Pope defends celibacy after abuse scandals

The pope defended priestly celibacy on Friday after a series of paedophile priest scandals rekindled debate on the Church`s policy as the head of Germany`s Catholics again apologised to victims.

Updated: Mar 12, 2010, 23:53 PM IST

Vatican City: The pope defended priestly celibacy on Friday after a series of paedophile priest scandals rekindled debate on the Church`s policy as the head of Germany`s Catholics again apologised to victims.

Speaking ahead of a meeting with the German Catholic Church`s leader, Pope Benedict XVI stressed that celibacy is "the sign of full devotion" and of an "entire commitment to the Lord".

"The value of sacred celibacy, which in the Latin Church is ... required for ordination (of priests), is held in great regard by Eastern Churches," he added at a theological convention.

The pope`s comments came a day after Archbishop of Vienna Christoph Schoenborn called for an unflinching examination of the possible roots of child sex abuse by priests, saying it should include the issue of priestly celibacy.
Another of Austria`s most senior clerics, the Archbishop of Salzburg Alois Kothgasser, also said the Catholic Church must ask itself whether celibacy is still an appropriate way of life for priests.

"In the Church`s current situation, the question must be asked whether celibacy is an appropriate way of life for priests and an appropriate way of life for believers," Kothgasser told ORF public television. "Times have changed and society has changed."

Related article: Main child abuse scandals faced by Catholic church. A proliferation of abuse scandals across Europe has prompted deep soul searching among Church leaders, not least in Benedict`s native Germany where 19 of the 27 dioceses have been implicated in allegations.

The flood of revelations began in late January when an elite Jesuit school in Berlin admitted systematic sexual abuse of pupils by two priests in the 1970s and 1980s. A school attached to a cathedral in Regensburg where Benedict`s brother was choir master was among those later implicated.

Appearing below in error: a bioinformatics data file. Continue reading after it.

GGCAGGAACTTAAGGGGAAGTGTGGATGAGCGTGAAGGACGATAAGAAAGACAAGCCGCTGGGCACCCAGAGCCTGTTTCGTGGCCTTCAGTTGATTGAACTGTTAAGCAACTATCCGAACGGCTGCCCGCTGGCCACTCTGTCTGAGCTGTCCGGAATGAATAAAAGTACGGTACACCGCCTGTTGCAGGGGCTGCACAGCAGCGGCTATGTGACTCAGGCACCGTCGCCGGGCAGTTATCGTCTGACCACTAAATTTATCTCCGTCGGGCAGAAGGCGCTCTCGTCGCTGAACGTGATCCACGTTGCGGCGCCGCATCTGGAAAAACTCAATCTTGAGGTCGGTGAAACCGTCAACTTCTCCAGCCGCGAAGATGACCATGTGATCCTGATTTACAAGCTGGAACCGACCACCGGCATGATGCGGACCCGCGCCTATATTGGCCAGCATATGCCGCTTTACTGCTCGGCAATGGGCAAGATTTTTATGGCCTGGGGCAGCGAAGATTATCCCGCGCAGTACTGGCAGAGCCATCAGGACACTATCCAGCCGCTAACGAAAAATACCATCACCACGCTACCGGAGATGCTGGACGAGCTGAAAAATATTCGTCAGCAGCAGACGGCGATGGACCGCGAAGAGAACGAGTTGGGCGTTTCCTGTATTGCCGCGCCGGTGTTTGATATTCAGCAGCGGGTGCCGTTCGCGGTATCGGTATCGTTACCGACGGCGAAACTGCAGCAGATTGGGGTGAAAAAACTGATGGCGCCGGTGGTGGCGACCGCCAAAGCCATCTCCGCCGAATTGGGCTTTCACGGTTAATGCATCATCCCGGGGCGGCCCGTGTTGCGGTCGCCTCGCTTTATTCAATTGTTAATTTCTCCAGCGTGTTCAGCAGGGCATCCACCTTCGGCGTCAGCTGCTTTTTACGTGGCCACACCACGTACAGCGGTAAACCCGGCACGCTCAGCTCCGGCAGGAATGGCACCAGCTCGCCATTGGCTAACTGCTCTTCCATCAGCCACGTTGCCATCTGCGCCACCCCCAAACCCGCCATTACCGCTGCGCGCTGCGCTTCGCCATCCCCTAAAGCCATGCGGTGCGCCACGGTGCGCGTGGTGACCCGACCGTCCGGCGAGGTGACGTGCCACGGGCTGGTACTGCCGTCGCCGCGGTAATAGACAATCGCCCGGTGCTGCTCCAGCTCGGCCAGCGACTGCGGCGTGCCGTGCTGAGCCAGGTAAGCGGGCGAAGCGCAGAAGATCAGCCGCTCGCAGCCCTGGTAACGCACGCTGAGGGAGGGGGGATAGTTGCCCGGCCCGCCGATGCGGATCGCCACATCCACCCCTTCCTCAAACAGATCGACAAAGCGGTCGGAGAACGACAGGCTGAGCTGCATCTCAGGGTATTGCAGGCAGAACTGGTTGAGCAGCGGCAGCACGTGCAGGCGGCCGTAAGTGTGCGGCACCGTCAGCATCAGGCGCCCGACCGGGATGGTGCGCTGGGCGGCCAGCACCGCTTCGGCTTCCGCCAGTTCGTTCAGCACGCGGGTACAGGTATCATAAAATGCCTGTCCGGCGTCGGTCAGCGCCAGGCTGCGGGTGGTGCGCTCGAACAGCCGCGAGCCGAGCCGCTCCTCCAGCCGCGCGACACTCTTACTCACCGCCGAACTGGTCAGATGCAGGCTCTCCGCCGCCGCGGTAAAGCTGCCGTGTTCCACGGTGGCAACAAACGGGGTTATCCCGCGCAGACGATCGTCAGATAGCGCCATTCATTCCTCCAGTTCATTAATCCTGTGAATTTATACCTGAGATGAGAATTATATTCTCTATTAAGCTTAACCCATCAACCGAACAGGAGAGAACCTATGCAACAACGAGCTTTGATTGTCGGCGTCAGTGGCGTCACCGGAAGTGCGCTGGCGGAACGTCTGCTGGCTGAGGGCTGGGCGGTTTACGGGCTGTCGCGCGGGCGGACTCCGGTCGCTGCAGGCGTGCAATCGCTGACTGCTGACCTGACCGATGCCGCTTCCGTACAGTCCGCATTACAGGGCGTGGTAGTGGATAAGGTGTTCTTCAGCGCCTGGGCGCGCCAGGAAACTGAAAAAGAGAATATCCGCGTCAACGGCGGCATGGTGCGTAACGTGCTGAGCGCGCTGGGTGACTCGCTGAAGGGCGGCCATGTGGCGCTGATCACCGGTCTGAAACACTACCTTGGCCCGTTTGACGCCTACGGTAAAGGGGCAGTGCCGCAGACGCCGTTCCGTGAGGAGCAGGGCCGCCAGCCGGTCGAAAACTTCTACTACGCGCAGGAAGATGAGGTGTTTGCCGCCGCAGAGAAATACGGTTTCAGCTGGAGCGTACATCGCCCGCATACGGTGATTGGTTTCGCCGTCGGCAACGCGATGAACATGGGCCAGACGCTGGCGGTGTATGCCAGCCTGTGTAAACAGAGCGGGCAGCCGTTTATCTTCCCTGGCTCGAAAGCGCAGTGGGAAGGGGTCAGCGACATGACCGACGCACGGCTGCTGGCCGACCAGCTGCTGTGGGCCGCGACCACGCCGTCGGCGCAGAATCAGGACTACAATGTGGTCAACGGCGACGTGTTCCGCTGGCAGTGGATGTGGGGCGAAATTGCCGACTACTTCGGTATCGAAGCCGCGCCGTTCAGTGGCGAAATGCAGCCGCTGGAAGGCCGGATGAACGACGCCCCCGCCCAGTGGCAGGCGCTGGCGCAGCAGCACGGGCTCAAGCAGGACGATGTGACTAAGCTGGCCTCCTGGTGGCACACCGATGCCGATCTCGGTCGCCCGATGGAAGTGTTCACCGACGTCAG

Speaking after his meeting with Benedict in the Vatican, Germany`s top Catholic cleric issued a new apology to all those who had been affected and announced the creation of a watchdog to counter abuses.
"I want to repeat here in Rome the apology that I made two weeks ago," Archbishop Robert Zollitsch of Freiburg told a news conference in the Vatican.

He said the pope had praised "the steps taken by the German Bishops Conference (including) the naming of a bishop as a special counsel" who would act as a watchdog on the issue of the sexual abuse of children.

German Education Minister Annette Schavan has said there should be "zero tolerance" of the sexual abuse of children.

Most of the priests concerned are not expected to face criminal charges because the alleged crimes took place too long ago, but there have been growing calls for a change in the law and for the Church to pay compensation.

The Church has promised to shed light on all allegations, even those that are decades old.

Benedict has spoken out several times since the start of his papacy in 2005 to condemn priestly paedophilia, and he has met with abuse victims in the United States and Australia.

In the United States the pope said those found guilty of paedophilia would be removed from the priesthood and the Church.

In February, he met with top officials of the Catholic Church in Ireland where a similar scandal was compounded by evidence that the hierarchy covered up for predator priests. The pope then called child abuse a "heinous crime" and a "grave sin".

In 2001, when Benedict was head of the Vatican`s doctrinal watchdog, he ordered that paedophilia cases be reported to the Holy See, suspecting that many national hierarchies preferred to look the other way.

However earlier this week the pope`s spokesman, Federico Lombardi, insisted the German, Austrian and Dutch churches had acted swiftly and "decisively" to address the scandals on their patch and stressed that sexual abuse went far beyond church walls.

Bureau Report